By Joann Pipkin
Like many family farms in the state, Lloyd and Jane Gunter’s Webster County, Mo., dairy operation was at a pivotal point.
Lloyd started dairying in 1967. He purchased his farm and existing facilities in 1973. While some improvements and additions had been made over the years, barns and other aspects of the operation needed a facelift. When son David and his family — wife Courtney and children Jackson, Noah and Hannah —joined the operation; expansion was on the horizon. Still, profitability was undeniably the bottom line. In the photo above in the front row are David Gunter, along with his mom, Jane Gunter. In the back row are NRCS area engineer John Feistner (left), Webster Country, Mo., NRCS resource conservationist Mark Emerson and dairy farmer Lloyd Gunter.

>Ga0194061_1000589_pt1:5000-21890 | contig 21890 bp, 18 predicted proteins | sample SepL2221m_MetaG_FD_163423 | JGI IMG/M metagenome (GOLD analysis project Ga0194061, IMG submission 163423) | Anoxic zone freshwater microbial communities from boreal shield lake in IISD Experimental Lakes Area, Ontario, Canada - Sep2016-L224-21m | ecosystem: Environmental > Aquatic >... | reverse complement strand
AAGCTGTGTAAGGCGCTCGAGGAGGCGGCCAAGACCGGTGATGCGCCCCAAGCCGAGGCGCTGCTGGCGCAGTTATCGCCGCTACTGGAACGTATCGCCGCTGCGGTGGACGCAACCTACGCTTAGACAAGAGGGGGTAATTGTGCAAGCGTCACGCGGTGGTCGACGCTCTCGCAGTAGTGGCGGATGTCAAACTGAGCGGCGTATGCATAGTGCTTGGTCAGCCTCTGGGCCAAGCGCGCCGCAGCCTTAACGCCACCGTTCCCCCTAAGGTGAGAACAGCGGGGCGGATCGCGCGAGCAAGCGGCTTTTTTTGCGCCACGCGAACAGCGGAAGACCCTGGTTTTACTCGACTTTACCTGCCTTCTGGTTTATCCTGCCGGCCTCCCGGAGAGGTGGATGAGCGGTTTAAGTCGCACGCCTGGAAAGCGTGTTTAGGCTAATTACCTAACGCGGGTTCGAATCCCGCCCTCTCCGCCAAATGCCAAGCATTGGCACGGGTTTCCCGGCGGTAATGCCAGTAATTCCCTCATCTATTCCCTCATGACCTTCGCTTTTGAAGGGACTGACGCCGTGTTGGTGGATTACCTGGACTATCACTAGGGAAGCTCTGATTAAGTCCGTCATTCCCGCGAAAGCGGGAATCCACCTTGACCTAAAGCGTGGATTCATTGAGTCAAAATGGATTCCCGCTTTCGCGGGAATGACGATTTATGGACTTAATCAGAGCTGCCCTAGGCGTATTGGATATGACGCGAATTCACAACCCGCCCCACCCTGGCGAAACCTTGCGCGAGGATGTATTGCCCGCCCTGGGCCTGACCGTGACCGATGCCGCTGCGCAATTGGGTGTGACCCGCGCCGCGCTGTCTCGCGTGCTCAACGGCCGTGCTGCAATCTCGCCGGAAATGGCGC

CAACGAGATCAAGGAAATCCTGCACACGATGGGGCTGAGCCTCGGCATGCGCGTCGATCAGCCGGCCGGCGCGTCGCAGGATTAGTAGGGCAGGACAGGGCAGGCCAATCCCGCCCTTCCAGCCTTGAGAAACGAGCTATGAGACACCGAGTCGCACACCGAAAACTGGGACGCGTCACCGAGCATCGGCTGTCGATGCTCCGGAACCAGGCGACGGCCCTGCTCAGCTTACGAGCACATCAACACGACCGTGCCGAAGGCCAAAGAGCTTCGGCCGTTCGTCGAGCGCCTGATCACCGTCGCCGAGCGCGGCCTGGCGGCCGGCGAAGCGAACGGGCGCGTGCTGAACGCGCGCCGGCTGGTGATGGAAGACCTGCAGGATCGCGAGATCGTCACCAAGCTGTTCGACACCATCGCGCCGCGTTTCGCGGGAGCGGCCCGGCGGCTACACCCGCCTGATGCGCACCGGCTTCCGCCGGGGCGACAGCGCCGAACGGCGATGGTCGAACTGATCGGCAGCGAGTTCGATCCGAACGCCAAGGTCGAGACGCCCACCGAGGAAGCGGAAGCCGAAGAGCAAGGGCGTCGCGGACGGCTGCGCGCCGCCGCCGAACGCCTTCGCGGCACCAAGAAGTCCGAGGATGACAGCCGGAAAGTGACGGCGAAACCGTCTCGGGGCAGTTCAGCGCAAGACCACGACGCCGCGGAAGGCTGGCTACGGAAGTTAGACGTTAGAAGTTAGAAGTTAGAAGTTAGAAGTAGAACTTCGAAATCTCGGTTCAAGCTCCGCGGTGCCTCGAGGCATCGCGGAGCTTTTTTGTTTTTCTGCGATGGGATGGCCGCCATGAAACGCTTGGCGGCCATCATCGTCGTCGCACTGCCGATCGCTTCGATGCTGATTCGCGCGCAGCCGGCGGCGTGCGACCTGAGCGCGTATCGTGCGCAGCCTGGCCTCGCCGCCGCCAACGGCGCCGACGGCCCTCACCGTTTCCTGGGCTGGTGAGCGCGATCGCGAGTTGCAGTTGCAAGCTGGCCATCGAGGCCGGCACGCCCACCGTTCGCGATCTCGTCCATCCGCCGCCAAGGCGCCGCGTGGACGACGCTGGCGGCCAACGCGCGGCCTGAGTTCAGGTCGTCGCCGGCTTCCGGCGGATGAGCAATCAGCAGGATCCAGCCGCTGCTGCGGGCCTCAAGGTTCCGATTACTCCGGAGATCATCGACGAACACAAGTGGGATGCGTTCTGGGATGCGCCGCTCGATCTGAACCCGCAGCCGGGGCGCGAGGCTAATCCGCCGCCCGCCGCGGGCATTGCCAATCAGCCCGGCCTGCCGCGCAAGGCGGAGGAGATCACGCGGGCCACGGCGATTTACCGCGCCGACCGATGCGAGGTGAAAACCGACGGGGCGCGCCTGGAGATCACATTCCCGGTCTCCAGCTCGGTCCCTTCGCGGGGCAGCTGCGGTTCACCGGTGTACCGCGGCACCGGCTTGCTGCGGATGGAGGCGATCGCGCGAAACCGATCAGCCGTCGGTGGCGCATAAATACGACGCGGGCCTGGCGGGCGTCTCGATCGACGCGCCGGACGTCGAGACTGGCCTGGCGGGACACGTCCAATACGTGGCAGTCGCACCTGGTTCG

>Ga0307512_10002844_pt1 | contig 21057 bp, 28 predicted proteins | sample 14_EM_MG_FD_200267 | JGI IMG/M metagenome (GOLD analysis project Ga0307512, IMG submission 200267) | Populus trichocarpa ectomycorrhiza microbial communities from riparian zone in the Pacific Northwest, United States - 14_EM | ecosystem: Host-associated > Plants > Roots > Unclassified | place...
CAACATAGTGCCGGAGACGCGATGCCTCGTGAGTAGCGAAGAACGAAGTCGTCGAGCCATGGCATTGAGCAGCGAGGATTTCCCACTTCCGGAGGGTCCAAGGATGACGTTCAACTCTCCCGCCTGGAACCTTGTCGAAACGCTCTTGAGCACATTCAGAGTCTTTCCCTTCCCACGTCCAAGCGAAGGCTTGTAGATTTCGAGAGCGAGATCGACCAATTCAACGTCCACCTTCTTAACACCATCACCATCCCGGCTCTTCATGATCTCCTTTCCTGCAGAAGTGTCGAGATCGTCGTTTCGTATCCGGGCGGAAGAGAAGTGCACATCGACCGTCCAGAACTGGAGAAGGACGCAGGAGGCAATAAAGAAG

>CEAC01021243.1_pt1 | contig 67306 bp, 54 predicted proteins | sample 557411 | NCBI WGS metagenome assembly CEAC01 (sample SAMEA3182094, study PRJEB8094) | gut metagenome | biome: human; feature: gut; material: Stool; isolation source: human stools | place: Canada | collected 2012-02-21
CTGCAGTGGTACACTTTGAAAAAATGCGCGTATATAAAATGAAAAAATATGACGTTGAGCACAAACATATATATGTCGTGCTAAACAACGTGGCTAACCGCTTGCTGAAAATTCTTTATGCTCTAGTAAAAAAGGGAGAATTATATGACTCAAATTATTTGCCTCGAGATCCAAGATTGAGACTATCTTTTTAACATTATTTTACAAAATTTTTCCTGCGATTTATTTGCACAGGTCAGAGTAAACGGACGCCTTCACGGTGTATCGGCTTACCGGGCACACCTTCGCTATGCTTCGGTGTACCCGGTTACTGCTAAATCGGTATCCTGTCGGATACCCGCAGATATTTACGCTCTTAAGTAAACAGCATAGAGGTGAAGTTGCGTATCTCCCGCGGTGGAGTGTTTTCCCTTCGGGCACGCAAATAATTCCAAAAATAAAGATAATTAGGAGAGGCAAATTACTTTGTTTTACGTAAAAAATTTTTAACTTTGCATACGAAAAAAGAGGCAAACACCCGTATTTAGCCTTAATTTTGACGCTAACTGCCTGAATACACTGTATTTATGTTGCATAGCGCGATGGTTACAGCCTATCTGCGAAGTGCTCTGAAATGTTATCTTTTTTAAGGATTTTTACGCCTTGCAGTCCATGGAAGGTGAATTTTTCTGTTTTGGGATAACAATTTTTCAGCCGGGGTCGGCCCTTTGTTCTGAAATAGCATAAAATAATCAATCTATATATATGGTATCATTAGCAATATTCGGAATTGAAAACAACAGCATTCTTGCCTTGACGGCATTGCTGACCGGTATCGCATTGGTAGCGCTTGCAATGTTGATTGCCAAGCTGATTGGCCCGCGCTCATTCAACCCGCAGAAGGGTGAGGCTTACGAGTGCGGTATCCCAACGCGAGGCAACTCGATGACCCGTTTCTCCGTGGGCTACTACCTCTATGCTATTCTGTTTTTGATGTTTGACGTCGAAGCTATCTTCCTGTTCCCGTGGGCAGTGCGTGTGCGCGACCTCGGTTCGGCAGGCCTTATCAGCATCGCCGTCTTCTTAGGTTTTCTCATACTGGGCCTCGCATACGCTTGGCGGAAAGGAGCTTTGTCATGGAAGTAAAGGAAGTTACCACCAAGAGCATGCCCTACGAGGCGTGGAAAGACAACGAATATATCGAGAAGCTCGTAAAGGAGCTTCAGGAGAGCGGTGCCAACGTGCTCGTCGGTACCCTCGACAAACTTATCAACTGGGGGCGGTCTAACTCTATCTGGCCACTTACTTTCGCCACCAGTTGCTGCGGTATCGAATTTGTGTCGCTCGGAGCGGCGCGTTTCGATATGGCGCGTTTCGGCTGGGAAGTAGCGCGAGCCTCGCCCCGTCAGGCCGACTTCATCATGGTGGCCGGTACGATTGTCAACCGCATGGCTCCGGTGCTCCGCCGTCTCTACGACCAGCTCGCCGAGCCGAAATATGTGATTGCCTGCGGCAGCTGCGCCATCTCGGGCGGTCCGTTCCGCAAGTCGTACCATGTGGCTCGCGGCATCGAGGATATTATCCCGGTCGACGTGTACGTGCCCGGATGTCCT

“If you’re not moving forward, then you’re not going anywhere,” David says. “So we had to do something to stay profitable and keep the farm moving in the right direction.”
Benefits of the barn
Both Lloyd and David learned about pack barns from other dairy producers in Minnesota and Virginia. With sawdust as bedding, David says the barns provide more natural accommodations for the cows than conventional systems. Cows are protected from outside elements, are cleaner and more comfortable, and have constant access to feed and water. The pack barn had also been recommended to the Gunters as a way to preserve nutrients and reduce runoff.
“We don’t want the runoff to come from our land and get into the Niangua River,” Lloyd says. “We want to keep the water as clean as we can so when it does run off our land, we want it to be good, clean water.”
Because the bedding inside the barn is tilled daily, it composts — providing an environmentally friendly fertilizer for the Gunters’ pasture and crop ground.
“That will, hopefully, help cut down on our commercial fertilizer use,” David says. “It also will help add organic material to the soils and be a more favorable fertilizer for the environment.”